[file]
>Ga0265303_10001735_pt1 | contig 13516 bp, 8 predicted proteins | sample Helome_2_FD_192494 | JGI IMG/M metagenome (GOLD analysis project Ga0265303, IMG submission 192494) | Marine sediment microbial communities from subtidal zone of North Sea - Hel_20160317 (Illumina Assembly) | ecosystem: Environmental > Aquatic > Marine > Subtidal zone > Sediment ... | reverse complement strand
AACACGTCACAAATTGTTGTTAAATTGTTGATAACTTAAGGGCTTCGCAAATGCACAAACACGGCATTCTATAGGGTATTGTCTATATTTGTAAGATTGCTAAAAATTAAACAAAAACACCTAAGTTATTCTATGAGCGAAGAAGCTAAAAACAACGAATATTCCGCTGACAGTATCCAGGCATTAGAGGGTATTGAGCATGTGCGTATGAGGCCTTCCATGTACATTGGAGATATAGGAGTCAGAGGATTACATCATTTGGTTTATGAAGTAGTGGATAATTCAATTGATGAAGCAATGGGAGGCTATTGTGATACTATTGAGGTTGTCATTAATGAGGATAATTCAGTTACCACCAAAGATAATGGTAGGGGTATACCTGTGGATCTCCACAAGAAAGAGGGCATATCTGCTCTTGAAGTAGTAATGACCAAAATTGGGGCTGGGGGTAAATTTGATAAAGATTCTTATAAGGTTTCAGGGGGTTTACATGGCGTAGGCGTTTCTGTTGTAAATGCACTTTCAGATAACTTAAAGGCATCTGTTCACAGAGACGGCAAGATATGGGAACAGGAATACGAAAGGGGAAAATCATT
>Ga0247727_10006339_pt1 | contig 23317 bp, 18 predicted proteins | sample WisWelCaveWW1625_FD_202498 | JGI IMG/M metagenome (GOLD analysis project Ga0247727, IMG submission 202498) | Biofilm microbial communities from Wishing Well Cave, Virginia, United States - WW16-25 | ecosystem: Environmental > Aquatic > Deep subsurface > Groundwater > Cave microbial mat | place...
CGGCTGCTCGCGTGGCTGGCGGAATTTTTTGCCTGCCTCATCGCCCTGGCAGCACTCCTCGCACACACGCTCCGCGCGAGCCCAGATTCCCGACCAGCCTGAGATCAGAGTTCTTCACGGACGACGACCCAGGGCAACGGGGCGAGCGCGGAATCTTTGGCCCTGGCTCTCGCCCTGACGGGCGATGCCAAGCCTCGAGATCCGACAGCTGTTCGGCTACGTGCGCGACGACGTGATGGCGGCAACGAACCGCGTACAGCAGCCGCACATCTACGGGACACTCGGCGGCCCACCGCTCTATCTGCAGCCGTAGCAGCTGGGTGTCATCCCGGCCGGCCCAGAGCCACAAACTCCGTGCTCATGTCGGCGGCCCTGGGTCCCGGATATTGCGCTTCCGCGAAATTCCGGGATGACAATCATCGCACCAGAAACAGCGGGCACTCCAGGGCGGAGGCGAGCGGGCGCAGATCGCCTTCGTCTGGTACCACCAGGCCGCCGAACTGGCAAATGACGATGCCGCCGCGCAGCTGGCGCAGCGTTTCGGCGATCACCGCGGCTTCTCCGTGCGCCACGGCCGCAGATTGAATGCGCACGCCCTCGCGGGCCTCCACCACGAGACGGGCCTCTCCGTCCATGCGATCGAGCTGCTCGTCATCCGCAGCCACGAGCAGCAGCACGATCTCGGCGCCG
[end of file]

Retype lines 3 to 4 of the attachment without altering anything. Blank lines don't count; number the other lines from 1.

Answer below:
>Ga0247727_10006339_pt1 | contig 23317 bp, 18 predicted proteins | sample WisWelCaveWW1625_FD_202498 | JGI IMG/M metagenome (GOLD analysis project Ga0247727, IMG submission 202498) | Biofilm microbial communities from Wishing Well Cave, Virginia, United States - WW16-25 | ecosystem: Environmental > Aquatic > Deep subsurface > Groundwater > Cave microbial mat | place...
CGGCTGCTCGCGTGGCTGGCGGAATTTTTTGCCTGCCTCATCGCCCTGGCAGCACTCCTCGCACACACGCTCCGCGCGAGCCCAGATTCCCGACCAGCCTGAGATCAGAGTTCTTCACGGACGACGACCCAGGGCAACGGGGCGAGCGCGGAATCTTTGGCCCTGGCTCTCGCCCTGACGGGCGATGCCAAGCCTCGAGATCCGACAGCTGTTCGGCTACGTGCGCGACGACGTGATGGCGGCAACGAACCGCGTACAGCAGCCGCACATCTACGGGACACTCGGCGGCCCACCGCTCTATCTGCAGCCGTAGCAGCTGGGTGTCATCCCGGCCGGCCCAGAGCCACAAACTCCGTGCTCATGTCGGCGGCCCTGGGTCCCGGATATTGCGCTTCCGCGAAATTCCGGGATGACAATCATCGCACCAGAAACAGCGGGCACTCCAGGGCGGAGGCGAGCGGGCGCAGATCGCCTTCGTCTGGTACCACCAGGCCGCCGAACTGGCAAATGACGATGCCGCCGCGCAGCTGGCGCAGCGTTTCGGCGATCACCGCGGCTTCTCCGTGCGCCACGGCCGCAGATTGAATGCGCACGCCCTCGCGGGCCTCCACCACGAGACGGGCCTCTCCGTCCATGCGATCGAGCTGCTCGTCATCCGCAGCCACGAGCAGCAGCACGATCTCGGCGCCG